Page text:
How can we control Eutrophication?
Eutrophication is a serious environmental issue because it causes water quality to deteriorate.
There are 2 types of Eutrophication, namely,
1. Natural Eutrophication: The process of nutrient accumulation, flow, and addition to water bodies that results in changes in primary production and species composition of the community.
2. Cultural Eutrophication: The process of hastening natural eutrophication caused by human activity.
CONTROL MEASURES OF EUTROPHICATION
1. Nutrient Limitation: All of the essential elements in compost fertiliser are broken down and synthesised by the plants, avoiding the eutrophication cycle.
2. Minimising Pollution: If industries and municipalities can confine their waste discharge and pollution, nutrient content in water systems will be reduced, which will help to control eutrophication.
3. Strengthen Laws and Regulations: The laws should strive to improve high water quality standards and zero-tolerance for non-point solutions. It is simple to control eutrophication with the help of policymakers, citizens, pollution regulatory authorities, and the government.
4. Ultrasonic Irradiation: The process produces free radicals that destroy algae cells by causing cavitations.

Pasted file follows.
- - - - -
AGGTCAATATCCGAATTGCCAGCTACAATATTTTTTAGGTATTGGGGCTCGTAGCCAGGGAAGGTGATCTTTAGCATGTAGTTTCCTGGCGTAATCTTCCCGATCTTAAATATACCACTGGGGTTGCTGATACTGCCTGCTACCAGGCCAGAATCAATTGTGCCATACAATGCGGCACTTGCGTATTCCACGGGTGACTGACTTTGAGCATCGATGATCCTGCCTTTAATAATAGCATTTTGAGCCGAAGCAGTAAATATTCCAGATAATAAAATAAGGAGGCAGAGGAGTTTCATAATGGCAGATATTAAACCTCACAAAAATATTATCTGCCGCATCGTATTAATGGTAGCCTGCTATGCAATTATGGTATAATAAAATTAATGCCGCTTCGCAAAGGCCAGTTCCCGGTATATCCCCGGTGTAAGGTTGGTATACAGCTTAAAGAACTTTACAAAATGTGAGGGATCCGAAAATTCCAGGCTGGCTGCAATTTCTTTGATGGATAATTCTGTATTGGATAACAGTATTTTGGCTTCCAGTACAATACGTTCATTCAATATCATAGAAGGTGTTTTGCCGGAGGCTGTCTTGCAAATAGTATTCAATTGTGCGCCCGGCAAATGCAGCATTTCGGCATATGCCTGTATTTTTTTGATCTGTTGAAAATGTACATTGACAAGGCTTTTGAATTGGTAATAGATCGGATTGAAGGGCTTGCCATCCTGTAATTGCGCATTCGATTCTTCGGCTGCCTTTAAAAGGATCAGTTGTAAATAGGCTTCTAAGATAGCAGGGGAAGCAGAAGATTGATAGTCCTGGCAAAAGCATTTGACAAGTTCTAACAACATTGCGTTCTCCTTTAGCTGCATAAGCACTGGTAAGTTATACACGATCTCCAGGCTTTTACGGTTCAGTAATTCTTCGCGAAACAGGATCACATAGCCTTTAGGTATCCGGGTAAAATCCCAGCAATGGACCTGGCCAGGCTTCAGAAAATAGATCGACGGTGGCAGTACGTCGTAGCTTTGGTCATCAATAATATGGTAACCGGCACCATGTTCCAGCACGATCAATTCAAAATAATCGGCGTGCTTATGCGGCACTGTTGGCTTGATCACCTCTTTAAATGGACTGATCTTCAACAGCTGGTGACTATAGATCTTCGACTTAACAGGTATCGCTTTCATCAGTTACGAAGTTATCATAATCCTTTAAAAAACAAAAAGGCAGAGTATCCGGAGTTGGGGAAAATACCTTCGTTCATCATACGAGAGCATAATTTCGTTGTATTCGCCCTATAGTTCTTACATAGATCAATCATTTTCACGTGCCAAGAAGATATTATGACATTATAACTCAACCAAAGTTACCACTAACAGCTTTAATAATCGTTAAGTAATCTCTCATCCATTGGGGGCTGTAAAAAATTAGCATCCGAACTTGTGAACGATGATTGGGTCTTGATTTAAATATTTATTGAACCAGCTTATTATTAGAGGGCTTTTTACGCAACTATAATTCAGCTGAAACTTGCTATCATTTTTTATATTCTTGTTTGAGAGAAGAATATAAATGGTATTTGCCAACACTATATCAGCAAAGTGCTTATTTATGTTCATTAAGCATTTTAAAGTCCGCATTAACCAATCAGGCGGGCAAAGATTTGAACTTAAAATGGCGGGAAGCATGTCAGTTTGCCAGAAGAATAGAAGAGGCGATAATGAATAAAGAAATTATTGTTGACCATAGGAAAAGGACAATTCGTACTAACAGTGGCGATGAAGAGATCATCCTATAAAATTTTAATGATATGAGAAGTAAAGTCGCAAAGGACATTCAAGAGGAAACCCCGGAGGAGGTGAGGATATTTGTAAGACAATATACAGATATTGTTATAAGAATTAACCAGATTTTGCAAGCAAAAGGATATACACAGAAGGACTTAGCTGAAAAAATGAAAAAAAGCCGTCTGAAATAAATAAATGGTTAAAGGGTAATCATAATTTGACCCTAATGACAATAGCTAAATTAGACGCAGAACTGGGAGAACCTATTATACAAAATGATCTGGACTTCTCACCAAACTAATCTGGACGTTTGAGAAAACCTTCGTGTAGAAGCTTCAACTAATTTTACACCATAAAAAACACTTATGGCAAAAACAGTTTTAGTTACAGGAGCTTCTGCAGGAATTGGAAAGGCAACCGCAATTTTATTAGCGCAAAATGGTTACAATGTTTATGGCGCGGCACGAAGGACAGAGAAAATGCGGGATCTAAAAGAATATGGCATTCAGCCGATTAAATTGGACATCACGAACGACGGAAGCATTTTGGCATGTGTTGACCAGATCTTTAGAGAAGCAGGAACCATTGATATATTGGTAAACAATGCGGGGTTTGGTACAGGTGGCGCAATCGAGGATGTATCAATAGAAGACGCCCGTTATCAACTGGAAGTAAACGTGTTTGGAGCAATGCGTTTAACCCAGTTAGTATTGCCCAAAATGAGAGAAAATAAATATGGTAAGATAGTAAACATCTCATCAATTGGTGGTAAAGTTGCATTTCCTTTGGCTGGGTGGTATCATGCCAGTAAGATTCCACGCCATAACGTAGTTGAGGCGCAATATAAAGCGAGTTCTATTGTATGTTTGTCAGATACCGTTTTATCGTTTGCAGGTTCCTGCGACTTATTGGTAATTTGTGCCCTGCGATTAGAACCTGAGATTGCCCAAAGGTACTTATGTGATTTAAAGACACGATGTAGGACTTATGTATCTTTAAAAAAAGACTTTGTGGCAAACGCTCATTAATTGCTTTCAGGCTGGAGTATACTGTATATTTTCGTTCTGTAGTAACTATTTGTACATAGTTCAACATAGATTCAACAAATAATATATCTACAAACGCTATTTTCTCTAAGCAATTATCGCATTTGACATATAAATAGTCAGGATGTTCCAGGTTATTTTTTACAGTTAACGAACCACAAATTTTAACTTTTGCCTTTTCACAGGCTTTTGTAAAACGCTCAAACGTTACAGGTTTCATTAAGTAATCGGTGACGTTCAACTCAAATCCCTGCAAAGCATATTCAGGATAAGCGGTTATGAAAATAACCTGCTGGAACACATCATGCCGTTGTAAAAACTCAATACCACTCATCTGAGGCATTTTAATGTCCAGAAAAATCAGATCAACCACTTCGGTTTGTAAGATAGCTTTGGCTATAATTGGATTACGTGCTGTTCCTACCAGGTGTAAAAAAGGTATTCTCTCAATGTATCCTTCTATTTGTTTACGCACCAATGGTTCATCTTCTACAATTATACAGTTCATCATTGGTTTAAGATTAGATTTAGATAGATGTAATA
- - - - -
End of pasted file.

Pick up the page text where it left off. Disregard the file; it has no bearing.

CURATIVE MEASURES OF EUTROPHICATION
Where water quality is already so poor that no preventive measure will be effective, "curative" procedures such as:
1. Removal and treatment of nutritionally hypolimnetic water (deep water in contact with sediments) which have been in direct contact with the release source.
2. Drainage of the first 10-20 cm of natural bioactive sediment with high phosphorus concentrations.
3. Water oxygenation to restore ecological conditions by reducing the negative effects of the eutrophic process, such as oxygen scarcity and the formation of toxic compounds from anaerobic metabolism.
4. Chemical phosphorus precipitation occurs when iron or aluminium salts or calcium carbonate are added to water, causing the precipitation of the respective iron, aluminium, or calcium orthophosphates, reducing the negative effects associated with the excessive presence of phosphorus in the sediments.
Water is not a commercial entity like any other, but rather a heritage that should be defended and protected, down in the face of a global decline in drinking water availability and increase in demand.
Not with standing the efforts to improve water quality by limiting nutrient enrichment, cultural eutrophication and the resulting algal blooms remain the primary source of water pollution.